Predicting inundation dynamics and hydroperiods of small, isolated wetlands using a machine learning approach
The duration of inundation or saturation (i.e., hydroperiod) controls many wetland functions. In particular, it is a key determinant of whether a wetland will provide suitable breeding habitat for amphibians and other taxa that often have specific hydrologic requirements. Yet, scientists and land managers often are challenged by a lack of sufficient monitoring data to enable the understanding of the wetting and drying dynamics of small depressional wetlands. In this study, we present and evaluate an approach to predict daily inundation dynamics using a large wetland water-level dataset and a random forest algorithm. We relied on predictor variables that described characteristics of basin morphology of each wetland and atmospheric water budget estimates over various antecedent periods. These predictor variables were derived from datasets available over the conterminous United States making this approach potentially extendable to other locations. Model performance was evaluated using two metrics, median hydroperiod and the proportion of correctly classified days. We found that models performed well overall with a median balanced accuracy of 83% on validation data. Median hydroperiod was predicted most accurately for wetlands that were infrequently inundated and least accurate for permanent wetlands. The proportion of inundated days was predicted most accurately in permanent wetlands (99%) followed by frequently inundated wetlands (98%) and infrequently inundated wetlands (93%). This modeling approach provided accurate estimates of inundation and could be useful in other depressional wetlands where the primary water flux occurs with the atmosphere and basin morphology is a critical control on wetland inundation and hydroperiods.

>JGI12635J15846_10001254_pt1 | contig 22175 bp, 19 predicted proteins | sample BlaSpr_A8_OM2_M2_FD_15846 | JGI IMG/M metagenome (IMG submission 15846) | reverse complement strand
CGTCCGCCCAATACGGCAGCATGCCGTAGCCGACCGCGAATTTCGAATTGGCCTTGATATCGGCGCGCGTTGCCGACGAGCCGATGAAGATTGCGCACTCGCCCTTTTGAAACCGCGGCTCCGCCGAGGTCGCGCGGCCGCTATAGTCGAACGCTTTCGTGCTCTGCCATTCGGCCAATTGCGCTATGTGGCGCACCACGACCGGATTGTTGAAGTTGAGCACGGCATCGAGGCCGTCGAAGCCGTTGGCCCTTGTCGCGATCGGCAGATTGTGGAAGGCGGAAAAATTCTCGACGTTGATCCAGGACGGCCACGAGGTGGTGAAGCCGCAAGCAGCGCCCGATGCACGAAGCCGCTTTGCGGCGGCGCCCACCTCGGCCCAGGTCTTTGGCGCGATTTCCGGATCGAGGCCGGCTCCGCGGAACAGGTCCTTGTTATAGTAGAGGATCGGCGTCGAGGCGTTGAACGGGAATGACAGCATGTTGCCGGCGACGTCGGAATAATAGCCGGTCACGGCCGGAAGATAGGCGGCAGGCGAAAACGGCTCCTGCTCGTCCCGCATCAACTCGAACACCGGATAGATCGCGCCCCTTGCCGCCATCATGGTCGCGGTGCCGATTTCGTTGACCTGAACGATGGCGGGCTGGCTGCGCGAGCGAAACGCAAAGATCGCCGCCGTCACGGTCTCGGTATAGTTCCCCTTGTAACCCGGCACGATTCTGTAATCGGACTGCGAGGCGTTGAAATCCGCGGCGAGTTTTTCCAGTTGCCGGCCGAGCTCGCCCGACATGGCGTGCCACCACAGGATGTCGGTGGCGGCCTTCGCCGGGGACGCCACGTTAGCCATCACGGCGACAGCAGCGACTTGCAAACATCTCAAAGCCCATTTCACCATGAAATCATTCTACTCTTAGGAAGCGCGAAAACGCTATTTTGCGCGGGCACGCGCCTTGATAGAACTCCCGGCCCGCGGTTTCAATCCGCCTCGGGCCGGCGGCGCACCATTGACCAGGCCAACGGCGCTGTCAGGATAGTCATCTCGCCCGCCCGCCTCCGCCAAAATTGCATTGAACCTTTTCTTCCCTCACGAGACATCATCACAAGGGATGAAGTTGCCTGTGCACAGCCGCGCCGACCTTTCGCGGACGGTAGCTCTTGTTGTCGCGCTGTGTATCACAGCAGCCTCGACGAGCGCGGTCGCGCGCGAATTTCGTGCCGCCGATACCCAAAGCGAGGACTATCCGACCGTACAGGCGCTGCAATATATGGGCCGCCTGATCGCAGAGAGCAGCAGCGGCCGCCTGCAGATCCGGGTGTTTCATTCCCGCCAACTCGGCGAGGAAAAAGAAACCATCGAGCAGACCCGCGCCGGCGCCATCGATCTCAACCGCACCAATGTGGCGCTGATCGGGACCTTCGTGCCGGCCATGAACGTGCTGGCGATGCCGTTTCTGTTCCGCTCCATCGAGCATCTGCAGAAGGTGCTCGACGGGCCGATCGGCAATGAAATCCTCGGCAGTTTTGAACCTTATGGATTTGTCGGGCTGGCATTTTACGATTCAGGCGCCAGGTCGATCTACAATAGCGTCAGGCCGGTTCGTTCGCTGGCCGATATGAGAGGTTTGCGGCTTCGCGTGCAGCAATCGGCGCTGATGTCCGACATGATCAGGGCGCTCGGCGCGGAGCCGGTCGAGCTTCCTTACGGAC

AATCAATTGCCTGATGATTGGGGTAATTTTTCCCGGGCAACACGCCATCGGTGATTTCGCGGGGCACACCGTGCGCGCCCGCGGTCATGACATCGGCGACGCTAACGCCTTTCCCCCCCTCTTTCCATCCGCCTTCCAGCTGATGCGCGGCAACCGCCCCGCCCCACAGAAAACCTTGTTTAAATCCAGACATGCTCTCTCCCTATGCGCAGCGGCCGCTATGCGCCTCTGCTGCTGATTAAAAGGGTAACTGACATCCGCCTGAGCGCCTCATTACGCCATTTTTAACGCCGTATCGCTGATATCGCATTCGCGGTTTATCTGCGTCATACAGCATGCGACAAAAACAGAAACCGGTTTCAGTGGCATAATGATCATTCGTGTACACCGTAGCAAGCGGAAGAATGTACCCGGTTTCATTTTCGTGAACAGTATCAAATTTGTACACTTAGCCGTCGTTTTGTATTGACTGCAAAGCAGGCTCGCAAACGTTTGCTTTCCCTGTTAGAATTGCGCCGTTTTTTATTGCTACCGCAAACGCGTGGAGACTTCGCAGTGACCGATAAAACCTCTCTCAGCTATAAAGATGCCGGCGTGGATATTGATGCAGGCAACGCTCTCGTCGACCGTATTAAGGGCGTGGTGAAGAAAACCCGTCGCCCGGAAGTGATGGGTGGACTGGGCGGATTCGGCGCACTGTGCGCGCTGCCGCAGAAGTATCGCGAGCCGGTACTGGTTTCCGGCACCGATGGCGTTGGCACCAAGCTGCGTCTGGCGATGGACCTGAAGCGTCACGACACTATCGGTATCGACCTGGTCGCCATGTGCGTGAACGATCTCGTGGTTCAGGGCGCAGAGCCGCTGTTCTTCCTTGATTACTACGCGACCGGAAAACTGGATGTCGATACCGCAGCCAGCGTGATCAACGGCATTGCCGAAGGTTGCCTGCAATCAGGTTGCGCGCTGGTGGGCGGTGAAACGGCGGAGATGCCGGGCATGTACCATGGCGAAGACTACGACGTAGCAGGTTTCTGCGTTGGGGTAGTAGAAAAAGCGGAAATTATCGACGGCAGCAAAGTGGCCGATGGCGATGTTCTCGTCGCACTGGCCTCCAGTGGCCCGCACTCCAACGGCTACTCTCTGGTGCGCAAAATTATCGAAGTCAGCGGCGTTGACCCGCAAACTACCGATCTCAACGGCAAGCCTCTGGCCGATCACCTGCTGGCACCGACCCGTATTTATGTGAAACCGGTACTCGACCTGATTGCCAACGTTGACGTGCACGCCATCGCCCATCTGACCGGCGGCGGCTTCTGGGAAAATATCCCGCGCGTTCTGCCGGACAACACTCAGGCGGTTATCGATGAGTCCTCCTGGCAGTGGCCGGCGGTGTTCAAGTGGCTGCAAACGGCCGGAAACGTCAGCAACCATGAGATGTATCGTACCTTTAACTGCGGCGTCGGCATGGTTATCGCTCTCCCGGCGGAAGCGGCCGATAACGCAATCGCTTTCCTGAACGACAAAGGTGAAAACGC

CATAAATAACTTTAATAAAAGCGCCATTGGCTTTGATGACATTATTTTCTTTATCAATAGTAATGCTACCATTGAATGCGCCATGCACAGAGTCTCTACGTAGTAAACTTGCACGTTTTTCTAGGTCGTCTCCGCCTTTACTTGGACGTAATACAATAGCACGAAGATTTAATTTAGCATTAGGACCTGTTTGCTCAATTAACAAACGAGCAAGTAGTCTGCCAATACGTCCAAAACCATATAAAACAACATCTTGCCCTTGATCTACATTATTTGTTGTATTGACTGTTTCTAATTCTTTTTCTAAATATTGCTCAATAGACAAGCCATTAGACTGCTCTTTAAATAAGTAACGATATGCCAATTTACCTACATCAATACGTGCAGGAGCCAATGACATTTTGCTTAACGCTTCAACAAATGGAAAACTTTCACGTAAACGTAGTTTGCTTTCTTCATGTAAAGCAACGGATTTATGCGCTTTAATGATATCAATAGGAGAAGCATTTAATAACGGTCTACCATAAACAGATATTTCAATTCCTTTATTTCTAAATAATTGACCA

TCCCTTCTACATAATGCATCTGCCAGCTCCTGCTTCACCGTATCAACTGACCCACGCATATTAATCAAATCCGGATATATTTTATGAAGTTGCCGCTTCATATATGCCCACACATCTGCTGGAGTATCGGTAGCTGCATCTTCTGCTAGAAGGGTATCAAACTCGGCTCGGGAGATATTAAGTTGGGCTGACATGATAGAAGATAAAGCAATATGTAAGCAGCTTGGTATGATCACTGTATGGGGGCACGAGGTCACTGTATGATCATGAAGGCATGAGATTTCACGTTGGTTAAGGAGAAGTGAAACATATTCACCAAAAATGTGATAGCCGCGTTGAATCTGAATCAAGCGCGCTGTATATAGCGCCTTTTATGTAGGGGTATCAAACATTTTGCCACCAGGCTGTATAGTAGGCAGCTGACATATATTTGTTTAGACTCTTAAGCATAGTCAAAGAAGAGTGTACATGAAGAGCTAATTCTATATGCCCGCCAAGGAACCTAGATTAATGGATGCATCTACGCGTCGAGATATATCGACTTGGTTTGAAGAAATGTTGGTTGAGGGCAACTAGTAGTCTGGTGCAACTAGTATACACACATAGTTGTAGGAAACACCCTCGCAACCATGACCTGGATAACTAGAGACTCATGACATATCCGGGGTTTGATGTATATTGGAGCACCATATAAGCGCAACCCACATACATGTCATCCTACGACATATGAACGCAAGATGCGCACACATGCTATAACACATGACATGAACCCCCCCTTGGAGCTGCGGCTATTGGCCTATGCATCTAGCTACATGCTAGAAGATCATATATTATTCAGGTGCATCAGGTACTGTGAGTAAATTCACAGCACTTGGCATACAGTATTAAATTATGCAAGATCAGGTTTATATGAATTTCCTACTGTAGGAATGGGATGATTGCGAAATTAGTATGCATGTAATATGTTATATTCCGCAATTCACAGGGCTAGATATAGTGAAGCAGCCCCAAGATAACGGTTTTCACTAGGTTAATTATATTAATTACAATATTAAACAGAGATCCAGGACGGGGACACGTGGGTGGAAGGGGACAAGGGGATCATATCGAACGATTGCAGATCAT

|Predicting inundation dynamics and hydroperiods of small, isolated wetlands using a machine learning approach
|Jeffrey W. Riley, Charles C. Stillwell
|USGS Publications Warehouse
|South Atlantic Water Science Center